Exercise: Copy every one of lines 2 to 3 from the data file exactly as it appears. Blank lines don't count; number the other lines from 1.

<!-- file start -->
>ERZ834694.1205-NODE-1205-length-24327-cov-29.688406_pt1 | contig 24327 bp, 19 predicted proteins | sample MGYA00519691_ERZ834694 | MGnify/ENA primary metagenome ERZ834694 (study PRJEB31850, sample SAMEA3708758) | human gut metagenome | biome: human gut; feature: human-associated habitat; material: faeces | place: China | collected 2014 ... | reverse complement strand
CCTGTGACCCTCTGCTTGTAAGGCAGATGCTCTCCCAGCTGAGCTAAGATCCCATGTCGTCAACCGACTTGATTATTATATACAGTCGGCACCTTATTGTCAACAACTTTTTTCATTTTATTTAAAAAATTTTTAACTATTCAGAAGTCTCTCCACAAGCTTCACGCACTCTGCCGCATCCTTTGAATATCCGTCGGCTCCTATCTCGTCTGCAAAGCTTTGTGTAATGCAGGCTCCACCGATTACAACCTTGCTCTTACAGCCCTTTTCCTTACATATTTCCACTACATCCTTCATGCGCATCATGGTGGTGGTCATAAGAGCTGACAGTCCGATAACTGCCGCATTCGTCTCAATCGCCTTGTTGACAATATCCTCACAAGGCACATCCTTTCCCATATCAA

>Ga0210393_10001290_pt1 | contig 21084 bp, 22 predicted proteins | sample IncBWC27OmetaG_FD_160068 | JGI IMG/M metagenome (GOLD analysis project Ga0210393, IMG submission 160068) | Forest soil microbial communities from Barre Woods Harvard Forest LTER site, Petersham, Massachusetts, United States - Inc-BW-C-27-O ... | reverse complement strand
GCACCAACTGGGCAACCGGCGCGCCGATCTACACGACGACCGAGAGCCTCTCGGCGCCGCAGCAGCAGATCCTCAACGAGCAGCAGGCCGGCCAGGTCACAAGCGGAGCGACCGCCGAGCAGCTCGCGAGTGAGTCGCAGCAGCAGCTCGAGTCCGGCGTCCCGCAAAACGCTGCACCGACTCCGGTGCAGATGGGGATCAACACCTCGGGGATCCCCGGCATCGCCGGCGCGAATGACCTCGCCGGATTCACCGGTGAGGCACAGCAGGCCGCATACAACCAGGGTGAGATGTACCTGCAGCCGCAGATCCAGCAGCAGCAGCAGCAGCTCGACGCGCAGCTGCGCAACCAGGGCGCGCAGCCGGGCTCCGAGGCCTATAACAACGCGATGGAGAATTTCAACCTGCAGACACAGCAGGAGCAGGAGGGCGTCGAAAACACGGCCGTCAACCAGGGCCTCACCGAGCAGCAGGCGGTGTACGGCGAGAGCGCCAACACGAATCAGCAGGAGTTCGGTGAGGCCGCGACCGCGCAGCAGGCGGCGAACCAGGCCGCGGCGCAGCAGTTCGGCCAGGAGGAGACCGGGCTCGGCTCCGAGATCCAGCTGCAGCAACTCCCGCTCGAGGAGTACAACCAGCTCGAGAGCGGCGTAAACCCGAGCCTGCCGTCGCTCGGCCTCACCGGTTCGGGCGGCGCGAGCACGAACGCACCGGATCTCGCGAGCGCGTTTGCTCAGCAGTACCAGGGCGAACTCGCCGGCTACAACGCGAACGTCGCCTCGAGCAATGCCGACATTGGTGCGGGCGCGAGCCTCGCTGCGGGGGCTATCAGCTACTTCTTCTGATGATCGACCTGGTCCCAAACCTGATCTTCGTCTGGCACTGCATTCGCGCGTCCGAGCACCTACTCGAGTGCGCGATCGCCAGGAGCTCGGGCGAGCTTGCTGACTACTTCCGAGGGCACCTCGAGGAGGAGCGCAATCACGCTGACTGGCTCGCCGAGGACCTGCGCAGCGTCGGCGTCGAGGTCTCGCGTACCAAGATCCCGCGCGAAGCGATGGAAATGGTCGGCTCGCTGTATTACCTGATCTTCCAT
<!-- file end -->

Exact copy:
CCTGTGACCCTCTGCTTGTAAGGCAGATGCTCTCCCAGCTGAGCTAAGATCCCATGTCGTCAACCGACTTGATTATTATATACAGTCGGCACCTTATTGTCAACAACTTTTTTCATTTTATTTAAAAAATTTTTAACTATTCAGAAGTCTCTCCACAAGCTTCACGCACTCTGCCGCATCCTTTGAATATCCGTCGGCTCCTATCTCGTCTGCAAAGCTTTGTGTAATGCAGGCTCCACCGATTACAACCTTGCTCTTACAGCCCTTTTCCTTACATATTTCCACTACATCCTTCATGCGCATCATGGTGGTGGTCATAAGAGCTGACAGTCCGATAACTGCCGCATTCGTCTCAATCGCCTTGTTGACAATATCCTCACAAGGCACATCCTTTCCCATATCAA

>Ga0210393_10001290_pt1 | contig 21084 bp, 22 predicted proteins | sample IncBWC27OmetaG_FD_160068 | JGI IMG/M metagenome (GOLD analysis project Ga0210393, IMG submission 160068) | Forest soil microbial communities from Barre Woods Harvard Forest LTER site, Petersham, Massachusetts, United States - Inc-BW-C-27-O ... | reverse complement strand